Apple has sent out invitation to media outlets for an event on March 9, for what purpose it did not mention in the invite. But the consensus has been that the Cupertino tech giant will finally take the veil off the Apple Watch during the event.
When Tim Cook announced the Apple Watch in September 2014, it was also revealed that the smartwatch is scheduled for release in April 2015, so it only makes sense to assume that March 9 is the pre-release event for the product if we base it on the content of the invite which says “Spring forward.”
So what will happen on March 9 at San Francisco’s Yerba Buena Center for the Arts Theater?
It could be a day when we will see what’s going to be ultimately integrated into the smart watch and will be ditched eventually. In September last year, Cook announced that the watch includes fitness tracking and health-oriented apps.
But earlier this month reports erupted that Apple Watch is going to drop some of the recently announced features such as the health-monitoring capability. According to reliable reports, Apple is having trouble with regulations regarding healthcare, among other issues. This means that you would no longer be able to keep track of your blood pressure and heart rate, which were among the most anticipated features of the smart watch.
Healthcare regulations in the United States are complex to tread, and a single violation could cost you princely sums of fines, especially at an age where digital technologies are being applied to manage healthcare. Experts say healthcare data is now the top target of cyber hackers. In fact, healthcare information is now worth ten times your financial data such as credit card number. So putting your health status into a wearable technology needs a longer time for regulators to consider.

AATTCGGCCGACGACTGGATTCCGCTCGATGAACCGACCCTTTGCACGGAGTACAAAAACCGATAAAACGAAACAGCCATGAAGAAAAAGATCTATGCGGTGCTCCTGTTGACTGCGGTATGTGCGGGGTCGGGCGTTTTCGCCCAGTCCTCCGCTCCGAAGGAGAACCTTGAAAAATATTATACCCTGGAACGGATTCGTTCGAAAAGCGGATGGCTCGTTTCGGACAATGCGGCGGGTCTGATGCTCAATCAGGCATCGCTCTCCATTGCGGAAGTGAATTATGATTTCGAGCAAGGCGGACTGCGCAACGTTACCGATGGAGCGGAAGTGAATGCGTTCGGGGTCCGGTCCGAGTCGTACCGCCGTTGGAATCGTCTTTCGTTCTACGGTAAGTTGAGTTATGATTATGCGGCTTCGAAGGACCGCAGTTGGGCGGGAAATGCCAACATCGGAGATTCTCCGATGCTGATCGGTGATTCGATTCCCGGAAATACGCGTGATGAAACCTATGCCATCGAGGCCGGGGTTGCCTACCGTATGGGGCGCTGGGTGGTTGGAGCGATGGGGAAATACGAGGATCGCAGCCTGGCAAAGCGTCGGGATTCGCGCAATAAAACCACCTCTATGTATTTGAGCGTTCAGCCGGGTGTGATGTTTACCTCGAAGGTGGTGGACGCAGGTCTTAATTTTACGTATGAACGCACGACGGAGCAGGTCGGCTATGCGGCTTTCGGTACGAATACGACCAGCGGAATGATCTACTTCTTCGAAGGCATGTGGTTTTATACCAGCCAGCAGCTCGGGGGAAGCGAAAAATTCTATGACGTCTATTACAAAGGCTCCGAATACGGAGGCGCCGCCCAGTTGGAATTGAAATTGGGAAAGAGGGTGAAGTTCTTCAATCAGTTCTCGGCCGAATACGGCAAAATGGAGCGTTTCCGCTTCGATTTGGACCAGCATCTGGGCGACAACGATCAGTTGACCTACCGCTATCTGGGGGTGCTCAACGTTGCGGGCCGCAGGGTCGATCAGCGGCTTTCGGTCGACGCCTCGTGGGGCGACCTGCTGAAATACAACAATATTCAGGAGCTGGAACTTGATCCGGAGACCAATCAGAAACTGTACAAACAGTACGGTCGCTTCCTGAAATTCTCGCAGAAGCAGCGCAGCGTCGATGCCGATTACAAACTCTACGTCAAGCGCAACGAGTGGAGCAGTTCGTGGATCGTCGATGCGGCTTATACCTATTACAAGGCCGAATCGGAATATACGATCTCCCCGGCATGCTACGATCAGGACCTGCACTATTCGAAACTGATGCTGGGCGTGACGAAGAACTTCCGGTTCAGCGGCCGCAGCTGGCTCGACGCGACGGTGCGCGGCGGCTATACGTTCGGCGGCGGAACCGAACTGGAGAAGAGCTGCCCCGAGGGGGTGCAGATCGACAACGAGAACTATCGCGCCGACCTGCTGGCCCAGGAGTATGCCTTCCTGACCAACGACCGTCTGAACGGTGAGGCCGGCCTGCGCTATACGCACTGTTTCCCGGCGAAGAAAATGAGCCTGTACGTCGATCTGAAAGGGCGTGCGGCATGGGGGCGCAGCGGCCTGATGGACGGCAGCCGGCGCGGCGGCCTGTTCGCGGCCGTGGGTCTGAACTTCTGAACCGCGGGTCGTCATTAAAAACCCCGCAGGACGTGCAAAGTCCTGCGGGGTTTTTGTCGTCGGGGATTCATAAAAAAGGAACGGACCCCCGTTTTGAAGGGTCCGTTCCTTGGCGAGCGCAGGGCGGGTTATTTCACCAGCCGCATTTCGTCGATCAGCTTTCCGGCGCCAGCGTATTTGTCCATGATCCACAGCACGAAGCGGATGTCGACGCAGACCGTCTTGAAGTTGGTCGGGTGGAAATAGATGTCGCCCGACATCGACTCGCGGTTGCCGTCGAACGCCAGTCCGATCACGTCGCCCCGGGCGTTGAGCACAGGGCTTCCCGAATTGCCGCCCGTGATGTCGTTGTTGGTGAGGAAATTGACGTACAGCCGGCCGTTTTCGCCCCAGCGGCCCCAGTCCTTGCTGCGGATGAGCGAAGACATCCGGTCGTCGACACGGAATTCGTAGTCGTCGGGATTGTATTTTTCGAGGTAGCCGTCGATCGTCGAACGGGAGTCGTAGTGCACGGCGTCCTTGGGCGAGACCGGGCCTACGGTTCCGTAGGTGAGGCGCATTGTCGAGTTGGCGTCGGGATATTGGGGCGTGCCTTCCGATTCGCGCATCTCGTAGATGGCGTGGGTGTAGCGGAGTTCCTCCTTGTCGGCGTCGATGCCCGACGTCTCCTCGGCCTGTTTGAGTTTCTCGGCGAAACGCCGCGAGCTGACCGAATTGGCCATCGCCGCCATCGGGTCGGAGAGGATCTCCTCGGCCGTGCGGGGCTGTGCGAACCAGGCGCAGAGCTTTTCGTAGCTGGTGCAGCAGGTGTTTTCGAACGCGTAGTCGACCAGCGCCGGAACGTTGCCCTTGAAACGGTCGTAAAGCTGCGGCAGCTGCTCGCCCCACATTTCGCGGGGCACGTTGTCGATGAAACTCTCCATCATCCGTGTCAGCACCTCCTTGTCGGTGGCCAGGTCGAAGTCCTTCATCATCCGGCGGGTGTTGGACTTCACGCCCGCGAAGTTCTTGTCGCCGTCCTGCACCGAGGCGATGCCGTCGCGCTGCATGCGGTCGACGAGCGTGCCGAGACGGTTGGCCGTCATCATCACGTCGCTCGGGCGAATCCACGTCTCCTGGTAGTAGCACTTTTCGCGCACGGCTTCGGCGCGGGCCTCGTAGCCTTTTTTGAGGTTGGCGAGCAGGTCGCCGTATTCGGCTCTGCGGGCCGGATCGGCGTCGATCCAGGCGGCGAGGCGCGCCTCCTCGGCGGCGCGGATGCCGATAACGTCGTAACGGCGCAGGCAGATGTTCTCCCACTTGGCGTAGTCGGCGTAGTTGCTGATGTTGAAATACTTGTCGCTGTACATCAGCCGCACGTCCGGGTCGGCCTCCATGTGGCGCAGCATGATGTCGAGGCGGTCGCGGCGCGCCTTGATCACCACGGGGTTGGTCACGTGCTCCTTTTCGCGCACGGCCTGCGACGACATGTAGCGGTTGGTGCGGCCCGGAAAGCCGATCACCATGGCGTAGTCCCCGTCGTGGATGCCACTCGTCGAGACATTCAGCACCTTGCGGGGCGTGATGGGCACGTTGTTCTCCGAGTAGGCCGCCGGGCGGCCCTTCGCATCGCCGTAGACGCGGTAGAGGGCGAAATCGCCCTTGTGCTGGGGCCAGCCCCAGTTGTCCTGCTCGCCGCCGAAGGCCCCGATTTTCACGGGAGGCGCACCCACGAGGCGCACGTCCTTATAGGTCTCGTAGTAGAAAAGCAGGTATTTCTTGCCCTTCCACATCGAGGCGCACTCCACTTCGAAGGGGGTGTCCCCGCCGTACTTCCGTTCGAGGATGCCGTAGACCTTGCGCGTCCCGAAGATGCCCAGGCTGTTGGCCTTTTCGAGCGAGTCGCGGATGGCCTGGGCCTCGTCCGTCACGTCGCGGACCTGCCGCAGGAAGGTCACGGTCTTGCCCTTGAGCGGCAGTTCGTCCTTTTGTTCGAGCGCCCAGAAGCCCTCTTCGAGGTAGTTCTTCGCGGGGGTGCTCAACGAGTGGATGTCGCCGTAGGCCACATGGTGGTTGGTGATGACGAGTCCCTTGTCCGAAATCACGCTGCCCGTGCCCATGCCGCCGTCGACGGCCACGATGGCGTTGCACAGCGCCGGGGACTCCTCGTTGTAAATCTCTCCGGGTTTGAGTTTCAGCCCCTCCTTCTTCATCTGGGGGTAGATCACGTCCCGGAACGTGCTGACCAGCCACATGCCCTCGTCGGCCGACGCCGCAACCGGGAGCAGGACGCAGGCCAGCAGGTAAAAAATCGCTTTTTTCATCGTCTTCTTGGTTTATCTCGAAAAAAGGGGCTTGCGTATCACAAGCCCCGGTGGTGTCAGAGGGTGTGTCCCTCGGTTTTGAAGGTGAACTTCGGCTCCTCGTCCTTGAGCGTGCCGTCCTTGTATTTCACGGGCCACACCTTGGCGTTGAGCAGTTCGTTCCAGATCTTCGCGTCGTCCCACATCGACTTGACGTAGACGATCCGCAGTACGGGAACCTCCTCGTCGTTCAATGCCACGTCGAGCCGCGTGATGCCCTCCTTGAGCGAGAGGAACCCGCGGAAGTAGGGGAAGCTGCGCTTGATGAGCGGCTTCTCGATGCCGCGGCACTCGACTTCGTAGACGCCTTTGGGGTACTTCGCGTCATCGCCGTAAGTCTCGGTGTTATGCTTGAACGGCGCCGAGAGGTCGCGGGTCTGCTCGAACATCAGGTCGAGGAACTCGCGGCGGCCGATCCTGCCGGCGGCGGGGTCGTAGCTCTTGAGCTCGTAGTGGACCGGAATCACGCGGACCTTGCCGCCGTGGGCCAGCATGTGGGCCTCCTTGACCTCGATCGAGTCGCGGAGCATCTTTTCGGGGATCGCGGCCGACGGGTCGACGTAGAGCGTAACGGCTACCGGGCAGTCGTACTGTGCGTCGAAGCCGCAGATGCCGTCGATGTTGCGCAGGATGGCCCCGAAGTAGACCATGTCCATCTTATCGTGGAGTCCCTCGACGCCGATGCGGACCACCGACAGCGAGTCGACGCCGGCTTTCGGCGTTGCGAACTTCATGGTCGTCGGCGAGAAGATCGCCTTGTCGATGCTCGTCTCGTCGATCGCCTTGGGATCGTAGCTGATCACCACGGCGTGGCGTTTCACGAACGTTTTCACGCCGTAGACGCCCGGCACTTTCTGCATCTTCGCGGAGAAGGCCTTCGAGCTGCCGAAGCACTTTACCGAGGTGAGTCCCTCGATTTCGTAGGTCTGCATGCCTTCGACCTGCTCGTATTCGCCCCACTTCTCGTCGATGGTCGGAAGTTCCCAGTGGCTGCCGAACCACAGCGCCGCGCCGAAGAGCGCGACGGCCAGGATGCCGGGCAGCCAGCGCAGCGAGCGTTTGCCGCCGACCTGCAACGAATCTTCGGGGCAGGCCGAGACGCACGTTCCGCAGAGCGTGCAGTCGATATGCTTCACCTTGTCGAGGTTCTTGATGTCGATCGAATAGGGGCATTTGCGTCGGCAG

There also are issues with the health sensor’s performance failing to meet quality assurance standards and consistency in measurement due to varying human physical characteristics. Therefore, Apple had trouble with further developing the health monitoring feature of the smartwatch within the timetable. It’s a serious thing, which needs serious consideration if it is to serve its function, which is to provide insights for the users on how to improve their health outcomes. This is where the United States Food and Drug Administration, among other regulators, comes in to ensure the health monitoring app of the smartwatch does its work accurately.
In the future, perhaps, we can see new iterations of the Apple Watch having these apps already.
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